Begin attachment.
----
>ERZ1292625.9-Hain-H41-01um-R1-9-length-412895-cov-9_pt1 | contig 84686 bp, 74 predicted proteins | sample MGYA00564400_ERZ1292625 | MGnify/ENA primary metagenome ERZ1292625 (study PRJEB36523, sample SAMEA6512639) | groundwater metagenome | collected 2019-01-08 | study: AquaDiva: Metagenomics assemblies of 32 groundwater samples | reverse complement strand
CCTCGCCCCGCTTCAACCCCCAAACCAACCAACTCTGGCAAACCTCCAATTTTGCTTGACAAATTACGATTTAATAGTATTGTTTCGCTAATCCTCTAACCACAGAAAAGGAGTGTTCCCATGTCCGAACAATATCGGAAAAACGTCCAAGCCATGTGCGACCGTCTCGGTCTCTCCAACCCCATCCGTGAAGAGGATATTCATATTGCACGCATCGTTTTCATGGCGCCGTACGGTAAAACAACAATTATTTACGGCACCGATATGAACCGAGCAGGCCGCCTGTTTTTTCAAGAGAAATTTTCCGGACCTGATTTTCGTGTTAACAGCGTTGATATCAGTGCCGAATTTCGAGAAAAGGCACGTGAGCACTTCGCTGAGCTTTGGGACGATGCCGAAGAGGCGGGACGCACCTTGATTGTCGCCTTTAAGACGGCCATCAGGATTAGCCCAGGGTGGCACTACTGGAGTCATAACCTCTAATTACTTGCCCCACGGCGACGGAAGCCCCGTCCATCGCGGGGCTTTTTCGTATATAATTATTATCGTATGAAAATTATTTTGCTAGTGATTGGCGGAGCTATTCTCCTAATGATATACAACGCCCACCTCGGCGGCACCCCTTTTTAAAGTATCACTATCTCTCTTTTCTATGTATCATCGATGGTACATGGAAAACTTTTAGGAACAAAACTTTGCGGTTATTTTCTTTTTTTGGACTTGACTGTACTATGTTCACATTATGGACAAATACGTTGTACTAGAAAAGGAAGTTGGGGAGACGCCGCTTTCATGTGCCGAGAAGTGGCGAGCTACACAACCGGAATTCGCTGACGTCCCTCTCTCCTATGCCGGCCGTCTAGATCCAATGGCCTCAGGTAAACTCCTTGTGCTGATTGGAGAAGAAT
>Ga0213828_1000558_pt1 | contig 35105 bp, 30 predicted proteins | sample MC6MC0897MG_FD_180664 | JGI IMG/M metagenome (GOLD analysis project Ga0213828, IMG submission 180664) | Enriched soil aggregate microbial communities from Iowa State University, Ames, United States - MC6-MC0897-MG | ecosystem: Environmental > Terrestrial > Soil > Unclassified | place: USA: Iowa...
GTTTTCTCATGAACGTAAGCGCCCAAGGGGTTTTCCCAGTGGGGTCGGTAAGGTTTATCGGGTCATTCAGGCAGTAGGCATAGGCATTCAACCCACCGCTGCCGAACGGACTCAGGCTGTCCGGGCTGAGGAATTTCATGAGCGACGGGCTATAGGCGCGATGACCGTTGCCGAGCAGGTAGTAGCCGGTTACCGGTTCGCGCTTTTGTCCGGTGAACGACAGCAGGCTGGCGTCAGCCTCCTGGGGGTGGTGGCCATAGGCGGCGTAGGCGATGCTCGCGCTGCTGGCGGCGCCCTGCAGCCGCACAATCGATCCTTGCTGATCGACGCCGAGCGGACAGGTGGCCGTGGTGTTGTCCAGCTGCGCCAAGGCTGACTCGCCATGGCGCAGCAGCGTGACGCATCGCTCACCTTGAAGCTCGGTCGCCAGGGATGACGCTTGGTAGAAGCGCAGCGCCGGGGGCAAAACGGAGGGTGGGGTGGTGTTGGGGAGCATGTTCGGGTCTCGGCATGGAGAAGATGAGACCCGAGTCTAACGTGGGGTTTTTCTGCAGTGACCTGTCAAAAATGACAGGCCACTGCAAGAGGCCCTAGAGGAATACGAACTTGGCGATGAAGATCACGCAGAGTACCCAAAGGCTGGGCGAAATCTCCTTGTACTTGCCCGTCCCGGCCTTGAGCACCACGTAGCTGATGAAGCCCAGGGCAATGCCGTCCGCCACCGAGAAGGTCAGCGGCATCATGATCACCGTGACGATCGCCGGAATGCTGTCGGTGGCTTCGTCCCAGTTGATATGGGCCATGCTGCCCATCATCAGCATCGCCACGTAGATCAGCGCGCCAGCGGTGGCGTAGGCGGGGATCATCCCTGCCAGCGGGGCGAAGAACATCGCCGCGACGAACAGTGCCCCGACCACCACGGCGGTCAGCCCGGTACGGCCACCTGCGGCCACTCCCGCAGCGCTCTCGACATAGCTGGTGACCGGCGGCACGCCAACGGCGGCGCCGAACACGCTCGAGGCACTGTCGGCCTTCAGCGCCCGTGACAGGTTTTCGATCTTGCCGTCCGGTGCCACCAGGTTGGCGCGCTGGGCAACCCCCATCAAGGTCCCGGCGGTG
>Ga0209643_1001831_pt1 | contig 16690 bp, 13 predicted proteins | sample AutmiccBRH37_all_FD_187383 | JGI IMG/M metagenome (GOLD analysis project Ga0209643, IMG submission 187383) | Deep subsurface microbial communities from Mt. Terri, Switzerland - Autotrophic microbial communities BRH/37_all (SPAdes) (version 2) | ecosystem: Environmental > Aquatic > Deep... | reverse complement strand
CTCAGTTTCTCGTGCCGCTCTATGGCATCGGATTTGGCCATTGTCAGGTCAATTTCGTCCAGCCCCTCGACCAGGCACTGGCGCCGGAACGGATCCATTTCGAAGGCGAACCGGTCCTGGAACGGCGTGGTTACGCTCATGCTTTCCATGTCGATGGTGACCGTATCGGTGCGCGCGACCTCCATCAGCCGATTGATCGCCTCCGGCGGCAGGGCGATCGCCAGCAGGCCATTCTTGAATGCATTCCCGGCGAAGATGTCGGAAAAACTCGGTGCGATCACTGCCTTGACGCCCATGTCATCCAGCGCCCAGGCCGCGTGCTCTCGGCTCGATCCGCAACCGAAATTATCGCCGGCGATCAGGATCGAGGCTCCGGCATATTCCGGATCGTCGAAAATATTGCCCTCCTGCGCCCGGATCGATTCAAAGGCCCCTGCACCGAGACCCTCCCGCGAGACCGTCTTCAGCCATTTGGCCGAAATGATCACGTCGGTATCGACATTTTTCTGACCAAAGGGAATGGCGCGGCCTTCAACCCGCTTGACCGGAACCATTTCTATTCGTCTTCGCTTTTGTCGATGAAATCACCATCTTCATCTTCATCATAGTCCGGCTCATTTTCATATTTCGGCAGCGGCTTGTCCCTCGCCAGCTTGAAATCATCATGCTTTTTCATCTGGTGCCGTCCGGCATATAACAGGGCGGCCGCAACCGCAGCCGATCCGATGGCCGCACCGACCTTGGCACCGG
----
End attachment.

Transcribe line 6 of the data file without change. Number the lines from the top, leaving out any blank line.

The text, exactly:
CTCAGTTTCTCGTGCCGCTCTATGGCATCGGATTTGGCCATTGTCAGGTCAATTTCGTCCAGCCCCTCGACCAGGCACTGGCGCCGGAACGGATCCATTTCGAAGGCGAACCGGTCCTGGAACGGCGTGGTTACGCTCATGCTTTCCATGTCGATGGTGACCGTATCGGTGCGCGCGACCTCCATCAGCCGATTGATCGCCTCCGGCGGCAGGGCGATCGCCAGCAGGCCATTCTTGAATGCATTCCCGGCGAAGATGTCGGAAAAACTCGGTGCGATCACTGCCTTGACGCCCATGTCATCCAGCGCCCAGGCCGCGTGCTCTCGGCTCGATCCGCAACCGAAATTATCGCCGGCGATCAGGATCGAGGCTCCGGCATATTCCGGATCGTCGAAAATATTGCCCTCCTGCGCCCGGATCGATTCAAAGGCCCCTGCACCGAGACCCTCCCGCGAGACCGTCTTCAGCCATTTGGCCGAAATGATCACGTCGGTATCGACATTTTTCTGACCAAAGGGAATGGCGCGGCCTTCAACCCGCTTGACCGGAACCATTTCTATTCGTCTTCGCTTTTGTCGATGAAATCACCATCTTCATCTTCATCATAGTCCGGCTCATTTTCATATTTCGGCAGCGGCTTGTCCCTCGCCAGCTTGAAATCATCATGCTTTTTCATCTGGTGCCGTCCGGCATATAACAGGGCGGCCGCAACCGCAGCCGATCCGATGGCCGCACCGACCTTGGCACCGG